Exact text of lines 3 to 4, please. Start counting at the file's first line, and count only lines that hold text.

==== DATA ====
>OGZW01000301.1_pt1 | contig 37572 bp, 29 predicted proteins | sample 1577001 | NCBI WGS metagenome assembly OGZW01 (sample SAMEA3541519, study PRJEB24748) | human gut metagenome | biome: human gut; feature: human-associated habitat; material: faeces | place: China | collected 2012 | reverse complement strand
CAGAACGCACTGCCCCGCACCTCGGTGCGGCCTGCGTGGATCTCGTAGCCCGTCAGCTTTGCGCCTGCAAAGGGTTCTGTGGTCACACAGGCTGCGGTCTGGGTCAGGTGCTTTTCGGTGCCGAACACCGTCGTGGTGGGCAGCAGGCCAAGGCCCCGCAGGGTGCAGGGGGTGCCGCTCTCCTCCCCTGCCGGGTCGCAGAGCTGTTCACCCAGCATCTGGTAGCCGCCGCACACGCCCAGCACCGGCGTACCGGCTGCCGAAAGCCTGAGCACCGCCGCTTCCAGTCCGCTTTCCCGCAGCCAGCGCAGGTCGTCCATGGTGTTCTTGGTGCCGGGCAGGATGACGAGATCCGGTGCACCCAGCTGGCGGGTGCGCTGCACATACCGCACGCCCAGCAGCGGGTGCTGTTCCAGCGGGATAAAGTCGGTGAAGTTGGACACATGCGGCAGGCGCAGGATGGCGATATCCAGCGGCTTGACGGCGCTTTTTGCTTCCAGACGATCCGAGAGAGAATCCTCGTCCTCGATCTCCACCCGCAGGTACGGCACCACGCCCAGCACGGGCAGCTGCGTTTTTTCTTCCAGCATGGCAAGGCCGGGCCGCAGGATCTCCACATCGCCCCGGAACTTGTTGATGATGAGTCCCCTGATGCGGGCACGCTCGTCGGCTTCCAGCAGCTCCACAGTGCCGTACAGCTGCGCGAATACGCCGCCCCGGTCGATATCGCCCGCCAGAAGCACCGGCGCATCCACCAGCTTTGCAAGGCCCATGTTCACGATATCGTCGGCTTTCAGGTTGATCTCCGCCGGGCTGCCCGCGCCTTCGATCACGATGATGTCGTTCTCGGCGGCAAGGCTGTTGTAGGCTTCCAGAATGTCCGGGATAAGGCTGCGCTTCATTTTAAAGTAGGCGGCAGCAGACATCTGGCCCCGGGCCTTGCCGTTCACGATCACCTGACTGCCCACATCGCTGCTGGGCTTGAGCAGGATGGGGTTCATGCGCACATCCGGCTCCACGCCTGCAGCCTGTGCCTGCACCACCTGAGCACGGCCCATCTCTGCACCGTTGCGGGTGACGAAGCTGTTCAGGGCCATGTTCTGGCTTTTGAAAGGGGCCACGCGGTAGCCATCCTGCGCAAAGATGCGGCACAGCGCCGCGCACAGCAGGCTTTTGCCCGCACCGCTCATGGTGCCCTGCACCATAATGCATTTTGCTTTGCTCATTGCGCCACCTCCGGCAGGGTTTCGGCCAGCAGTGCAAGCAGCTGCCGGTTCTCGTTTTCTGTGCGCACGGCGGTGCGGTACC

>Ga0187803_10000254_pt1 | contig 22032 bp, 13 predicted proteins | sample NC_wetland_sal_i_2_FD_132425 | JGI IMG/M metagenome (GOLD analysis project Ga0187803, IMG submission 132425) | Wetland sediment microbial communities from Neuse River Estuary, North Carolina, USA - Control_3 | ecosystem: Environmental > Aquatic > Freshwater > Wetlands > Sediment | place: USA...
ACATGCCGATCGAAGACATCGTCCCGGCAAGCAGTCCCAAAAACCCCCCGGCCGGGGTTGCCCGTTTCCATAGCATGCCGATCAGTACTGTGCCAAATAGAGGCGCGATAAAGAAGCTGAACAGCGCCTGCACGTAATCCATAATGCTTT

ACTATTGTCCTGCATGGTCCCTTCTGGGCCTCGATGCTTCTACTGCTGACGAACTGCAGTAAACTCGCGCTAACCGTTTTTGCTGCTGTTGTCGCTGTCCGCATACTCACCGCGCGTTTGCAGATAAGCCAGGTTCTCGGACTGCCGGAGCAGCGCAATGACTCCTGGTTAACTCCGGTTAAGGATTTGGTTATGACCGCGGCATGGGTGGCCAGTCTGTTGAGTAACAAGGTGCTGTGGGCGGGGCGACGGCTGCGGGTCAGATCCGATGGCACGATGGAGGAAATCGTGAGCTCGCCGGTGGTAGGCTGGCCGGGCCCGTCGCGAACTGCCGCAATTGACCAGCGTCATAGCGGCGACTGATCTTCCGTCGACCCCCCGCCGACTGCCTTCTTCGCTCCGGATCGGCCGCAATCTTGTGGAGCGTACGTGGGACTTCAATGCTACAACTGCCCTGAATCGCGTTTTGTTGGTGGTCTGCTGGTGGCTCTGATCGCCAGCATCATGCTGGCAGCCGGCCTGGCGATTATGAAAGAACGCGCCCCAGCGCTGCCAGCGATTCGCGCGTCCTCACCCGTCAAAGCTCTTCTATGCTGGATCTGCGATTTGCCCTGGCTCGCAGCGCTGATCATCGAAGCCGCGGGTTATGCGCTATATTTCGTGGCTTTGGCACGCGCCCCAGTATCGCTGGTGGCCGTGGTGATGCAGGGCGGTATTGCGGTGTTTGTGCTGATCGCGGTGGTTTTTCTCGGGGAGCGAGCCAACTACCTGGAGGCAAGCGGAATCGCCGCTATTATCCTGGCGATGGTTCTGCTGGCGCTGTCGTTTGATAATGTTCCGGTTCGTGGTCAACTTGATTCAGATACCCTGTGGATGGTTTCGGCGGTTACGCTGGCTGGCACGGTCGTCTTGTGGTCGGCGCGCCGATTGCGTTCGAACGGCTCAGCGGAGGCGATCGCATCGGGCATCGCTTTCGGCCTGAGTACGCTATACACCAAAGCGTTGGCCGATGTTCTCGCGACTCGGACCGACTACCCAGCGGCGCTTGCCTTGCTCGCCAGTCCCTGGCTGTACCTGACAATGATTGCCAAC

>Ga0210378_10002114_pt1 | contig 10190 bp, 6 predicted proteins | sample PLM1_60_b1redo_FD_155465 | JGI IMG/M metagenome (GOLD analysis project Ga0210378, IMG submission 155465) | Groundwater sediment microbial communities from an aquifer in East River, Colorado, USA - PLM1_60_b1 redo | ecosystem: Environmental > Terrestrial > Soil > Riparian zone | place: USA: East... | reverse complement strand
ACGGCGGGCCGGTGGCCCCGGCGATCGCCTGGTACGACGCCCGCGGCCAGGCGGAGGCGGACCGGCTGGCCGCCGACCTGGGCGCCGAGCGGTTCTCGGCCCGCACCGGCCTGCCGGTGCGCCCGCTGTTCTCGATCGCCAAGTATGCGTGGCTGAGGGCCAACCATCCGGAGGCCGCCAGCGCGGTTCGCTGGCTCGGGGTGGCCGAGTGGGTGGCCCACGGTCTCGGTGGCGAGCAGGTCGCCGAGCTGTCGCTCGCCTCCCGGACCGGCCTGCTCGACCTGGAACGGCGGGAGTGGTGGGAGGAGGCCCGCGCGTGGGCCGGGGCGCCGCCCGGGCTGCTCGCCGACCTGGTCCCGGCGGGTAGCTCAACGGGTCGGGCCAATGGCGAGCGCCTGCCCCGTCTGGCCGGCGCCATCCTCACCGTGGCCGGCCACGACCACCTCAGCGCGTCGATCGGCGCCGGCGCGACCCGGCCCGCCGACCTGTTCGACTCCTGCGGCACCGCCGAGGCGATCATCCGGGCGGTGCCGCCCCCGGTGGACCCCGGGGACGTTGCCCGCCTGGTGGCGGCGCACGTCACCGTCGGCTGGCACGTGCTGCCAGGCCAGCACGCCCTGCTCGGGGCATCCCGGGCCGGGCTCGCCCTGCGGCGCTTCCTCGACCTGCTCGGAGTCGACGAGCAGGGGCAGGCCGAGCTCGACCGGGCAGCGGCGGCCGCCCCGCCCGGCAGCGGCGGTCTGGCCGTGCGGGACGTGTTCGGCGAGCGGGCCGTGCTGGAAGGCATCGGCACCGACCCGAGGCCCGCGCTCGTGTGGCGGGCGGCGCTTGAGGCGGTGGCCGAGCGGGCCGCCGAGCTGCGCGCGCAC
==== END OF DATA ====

>Ga0187803_10000254_pt1 | contig 22032 bp, 13 predicted proteins | sample NC_wetland_sal_i_2_FD_132425 | JGI IMG/M metagenome (GOLD analysis project Ga0187803, IMG submission 132425) | Wetland sediment microbial communities from Neuse River Estuary, North Carolina, USA - Control_3 | ecosystem: Environmental > Aquatic > Freshwater > Wetlands > Sediment | place: USA...
ACATGCCGATCGAAGACATCGTCCCGGCAAGCAGTCCCAAAAACCCCCCGGCCGGGGTTGCCCGTTTCCATAGCATGCCGATCAGTACTGTGCCAAATAGAGGCGCGATAAAGAAGCTGAACAGCGCCTGCACGTAATCCATAATGCTTT